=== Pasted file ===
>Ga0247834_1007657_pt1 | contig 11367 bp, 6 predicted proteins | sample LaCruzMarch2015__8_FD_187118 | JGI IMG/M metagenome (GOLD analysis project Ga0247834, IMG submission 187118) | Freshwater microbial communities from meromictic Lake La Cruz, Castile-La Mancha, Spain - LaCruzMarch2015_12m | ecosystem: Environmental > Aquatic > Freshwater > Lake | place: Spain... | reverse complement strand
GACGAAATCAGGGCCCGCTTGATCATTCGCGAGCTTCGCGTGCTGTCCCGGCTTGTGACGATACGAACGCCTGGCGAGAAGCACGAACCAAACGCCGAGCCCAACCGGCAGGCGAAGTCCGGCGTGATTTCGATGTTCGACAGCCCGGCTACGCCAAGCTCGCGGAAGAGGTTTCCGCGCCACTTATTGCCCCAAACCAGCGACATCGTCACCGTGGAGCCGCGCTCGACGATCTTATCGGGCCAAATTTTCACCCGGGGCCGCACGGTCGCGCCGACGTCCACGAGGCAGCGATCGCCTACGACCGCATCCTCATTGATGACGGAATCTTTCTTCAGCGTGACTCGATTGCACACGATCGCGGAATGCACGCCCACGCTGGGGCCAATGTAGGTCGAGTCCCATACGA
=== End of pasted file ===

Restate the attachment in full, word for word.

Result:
>Ga0247834_1007657_pt1 | contig 11367 bp, 6 predicted proteins | sample LaCruzMarch2015__8_FD_187118 | JGI IMG/M metagenome (GOLD analysis project Ga0247834, IMG submission 187118) | Freshwater microbial communities from meromictic Lake La Cruz, Castile-La Mancha, Spain - LaCruzMarch2015_12m | ecosystem: Environmental > Aquatic > Freshwater > Lake | place: Spain... | reverse complement strand
GACGAAATCAGGGCCCGCTTGATCATTCGCGAGCTTCGCGTGCTGTCCCGGCTTGTGACGATACGAACGCCTGGCGAGAAGCACGAACCAAACGCCGAGCCCAACCGGCAGGCGAAGTCCGGCGTGATTTCGATGTTCGACAGCCCGGCTACGCCAAGCTCGCGGAAGAGGTTTCCGCGCCACTTATTGCCCCAAACCAGCGACATCGTCACCGTGGAGCCGCGCTCGACGATCTTATCGGGCCAAATTTTCACCCGGGGCCGCACGGTCGCGCCGACGTCCACGAGGCAGCGATCGCCTACGACCGCATCCTCATTGATGACGGAATCTTTCTTCAGCGTGACTCGATTGCACACGATCGCGGAATGCACGCCCACGCTGGGGCCAATGTAGGTCGAGTCCCATACGA